Wilfrid Laurier (Leader of the Official Opposition)

Laurier Liberal

Sir WILFRID LAURIER:

Yes.

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UNI L

Thomas Alexander Crerar (Minister of Agriculture)

Unionist (Liberal)

Mr. CRERAR:

That is not the intention. The idea we had in mind was to cover all additions to these present categories of food; that is to say, some food that might be manufactured or invented and which would not be covered by the preceding words. Take, for instance, condensed milk. Condensed milk would not be included unuer the definition as it previously stood. At any rate, that was the purpose of the addition to the definition of the term "establishment." I shall be very glad to take the suggestion of my right hon. friend, which, I admit, is a very important one, into consideration and discuss it with the officials of the department.

Sir WILFRID LAU'RIER: I would be

very glad if my hon. friend would do that. But, let me call his attention to the fact that condensed milk is an article of food. Let me again refer my hon. friend to the definition of " food":

"Pood" includes every article used for food or drink by man, and every ingredient intended for mixing with the food or drink of man for any purpose.

_ This includes condensed milk. The objection I have to this provision is that the Governor in Council takes it into his power to remove from the disposition of this Act any kind of food whatever. The law should be left as it is that all food should be subject to inspection.

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UNION

Hugh Boulton Morphy

Unionist

Mr. MORPHY:

What is the necessity

for changing the law as it stands?

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UNI L

Thomas Alexander Crerar (Minister of Agriculture)

Unionist (Liberal)

Mr. ORERAR:

I take it that the hon.

gentleman was not in when I gave my explanation at the commencement of the discussion this afternoon?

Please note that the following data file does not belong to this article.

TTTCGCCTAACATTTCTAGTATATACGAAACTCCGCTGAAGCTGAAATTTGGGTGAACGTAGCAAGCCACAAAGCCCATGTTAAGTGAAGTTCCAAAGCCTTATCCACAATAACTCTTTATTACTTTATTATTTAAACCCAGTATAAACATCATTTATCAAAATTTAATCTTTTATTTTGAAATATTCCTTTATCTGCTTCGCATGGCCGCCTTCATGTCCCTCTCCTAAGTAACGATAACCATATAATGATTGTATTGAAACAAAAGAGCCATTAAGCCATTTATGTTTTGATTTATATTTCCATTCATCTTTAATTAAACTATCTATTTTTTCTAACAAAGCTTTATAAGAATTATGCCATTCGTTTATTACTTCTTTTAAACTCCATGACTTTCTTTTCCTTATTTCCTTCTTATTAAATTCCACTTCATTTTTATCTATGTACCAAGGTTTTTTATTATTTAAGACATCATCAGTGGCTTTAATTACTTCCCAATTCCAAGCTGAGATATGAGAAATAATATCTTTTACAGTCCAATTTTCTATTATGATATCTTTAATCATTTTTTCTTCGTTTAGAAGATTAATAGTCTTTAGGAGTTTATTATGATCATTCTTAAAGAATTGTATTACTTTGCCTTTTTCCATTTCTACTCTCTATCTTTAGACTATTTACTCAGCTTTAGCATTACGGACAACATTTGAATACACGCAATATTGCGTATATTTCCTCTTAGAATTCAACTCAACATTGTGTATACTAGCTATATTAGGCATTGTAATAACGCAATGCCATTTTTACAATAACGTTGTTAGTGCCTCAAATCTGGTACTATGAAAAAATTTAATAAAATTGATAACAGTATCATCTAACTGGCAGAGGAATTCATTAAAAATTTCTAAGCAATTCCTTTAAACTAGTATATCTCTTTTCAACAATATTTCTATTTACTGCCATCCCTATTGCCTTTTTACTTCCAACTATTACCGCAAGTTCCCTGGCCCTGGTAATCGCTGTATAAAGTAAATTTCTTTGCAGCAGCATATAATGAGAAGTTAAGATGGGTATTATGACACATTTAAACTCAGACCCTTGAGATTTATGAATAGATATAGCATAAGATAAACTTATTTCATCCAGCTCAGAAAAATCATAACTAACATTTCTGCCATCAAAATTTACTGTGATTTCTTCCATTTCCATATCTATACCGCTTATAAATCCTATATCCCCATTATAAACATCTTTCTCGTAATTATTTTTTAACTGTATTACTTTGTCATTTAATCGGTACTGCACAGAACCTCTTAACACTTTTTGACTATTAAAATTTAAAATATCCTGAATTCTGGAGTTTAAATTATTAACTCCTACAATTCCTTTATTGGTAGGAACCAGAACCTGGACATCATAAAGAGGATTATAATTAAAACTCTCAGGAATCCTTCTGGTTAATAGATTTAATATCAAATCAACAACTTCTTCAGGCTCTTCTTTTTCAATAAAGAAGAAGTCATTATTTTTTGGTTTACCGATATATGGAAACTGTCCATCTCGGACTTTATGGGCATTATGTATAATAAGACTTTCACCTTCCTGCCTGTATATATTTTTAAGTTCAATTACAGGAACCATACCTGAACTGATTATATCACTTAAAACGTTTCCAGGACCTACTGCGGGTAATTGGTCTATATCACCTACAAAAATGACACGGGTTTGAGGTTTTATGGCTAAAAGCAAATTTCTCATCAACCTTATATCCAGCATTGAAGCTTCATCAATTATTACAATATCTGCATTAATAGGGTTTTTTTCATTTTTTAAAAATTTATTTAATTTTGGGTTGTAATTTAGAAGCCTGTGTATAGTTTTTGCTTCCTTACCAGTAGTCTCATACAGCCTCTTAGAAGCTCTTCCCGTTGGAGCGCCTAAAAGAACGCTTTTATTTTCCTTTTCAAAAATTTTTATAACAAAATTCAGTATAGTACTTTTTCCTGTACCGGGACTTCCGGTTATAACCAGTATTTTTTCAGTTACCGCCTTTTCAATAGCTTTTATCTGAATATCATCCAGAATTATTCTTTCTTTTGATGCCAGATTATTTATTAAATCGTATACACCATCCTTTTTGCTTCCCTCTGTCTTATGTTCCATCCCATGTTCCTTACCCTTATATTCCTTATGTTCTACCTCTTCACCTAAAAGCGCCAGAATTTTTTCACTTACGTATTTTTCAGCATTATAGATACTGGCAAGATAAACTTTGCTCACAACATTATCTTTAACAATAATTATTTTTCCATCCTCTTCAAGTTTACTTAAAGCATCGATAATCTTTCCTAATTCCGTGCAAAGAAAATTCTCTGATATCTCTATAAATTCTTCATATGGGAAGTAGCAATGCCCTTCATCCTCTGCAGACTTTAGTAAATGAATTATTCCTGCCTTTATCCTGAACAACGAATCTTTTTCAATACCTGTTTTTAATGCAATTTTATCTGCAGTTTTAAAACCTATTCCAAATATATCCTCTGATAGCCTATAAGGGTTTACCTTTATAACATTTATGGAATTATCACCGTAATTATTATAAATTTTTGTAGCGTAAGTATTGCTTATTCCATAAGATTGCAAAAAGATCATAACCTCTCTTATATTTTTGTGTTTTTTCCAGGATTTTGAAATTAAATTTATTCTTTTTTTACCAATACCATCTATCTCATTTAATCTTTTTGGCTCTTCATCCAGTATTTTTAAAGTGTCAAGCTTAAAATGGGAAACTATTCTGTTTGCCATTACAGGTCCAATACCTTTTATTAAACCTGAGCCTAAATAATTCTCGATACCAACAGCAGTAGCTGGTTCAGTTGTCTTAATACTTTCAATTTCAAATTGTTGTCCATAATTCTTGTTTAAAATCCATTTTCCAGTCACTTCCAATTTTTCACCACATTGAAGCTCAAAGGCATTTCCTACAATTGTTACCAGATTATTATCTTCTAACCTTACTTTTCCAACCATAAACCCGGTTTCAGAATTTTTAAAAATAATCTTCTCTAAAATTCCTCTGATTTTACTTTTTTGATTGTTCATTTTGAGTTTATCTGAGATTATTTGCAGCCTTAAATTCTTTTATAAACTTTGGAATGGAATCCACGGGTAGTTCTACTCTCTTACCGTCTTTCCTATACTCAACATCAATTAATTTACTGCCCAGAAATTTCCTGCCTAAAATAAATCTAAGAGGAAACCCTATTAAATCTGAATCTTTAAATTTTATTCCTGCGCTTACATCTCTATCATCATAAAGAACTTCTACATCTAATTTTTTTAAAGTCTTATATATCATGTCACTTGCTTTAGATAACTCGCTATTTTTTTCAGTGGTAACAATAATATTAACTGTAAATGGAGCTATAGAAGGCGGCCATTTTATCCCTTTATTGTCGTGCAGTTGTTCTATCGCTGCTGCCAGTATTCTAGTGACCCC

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UNION
UNI L

Thomas Alexander Crerar (Minister of Agriculture)

Unionist (Liberal)

Mr. CRERAR:

It is necessary to widen the scope of the Act so that the 'regulations may apply to food imported into Canada as well as food manufactured in Canada. That is the object, broadly speaking. In reference to the suggestion of the leader of the Opposition, I take it that it would be met if the words " which may be named by the Governor in Council" were eliminated?

TMr. Crerar. 3

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L LIB

Wilfrid Laurier (Leader of the Official Opposition)

Laurier Liberal

Sir WILFRID LAURIER:

Exactly.

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UNI L

Thomas Alexander Crerar (Minister of Agriculture)

Unionist (Liberal)

Mr. CRERAR:

I shall take it into consideration.

Resolution reported, read a first and second time and agreed to.

Mr. Crerar thereupon moved for leave to introduce Bill No. 55, to amend the Meat and Canned Foods Act, chapter 27 of the statutes of 1907.

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Motion agreed to, and Bill read the first time.


THE RESIGNATION OF MR. W. F. O'CONNOR.

CORRESPONDENCE LAID ON TABLE BY MINISTER OP LABOUR.

UNION

Thomas Wilson Crothers (Minister of Labour)

Unionist

Hon. T. W. CROTHERS (Minister of Labour):

With the consent of the House I desire to place upon the Table a return to an Order of the House re the O'Connor correspondence.

Topic:   THE RESIGNATION OF MR. W. F. O'CONNOR.
Subtopic:   CORRESPONDENCE LAID ON TABLE BY MINISTER OP LABOUR.
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April 16, 1918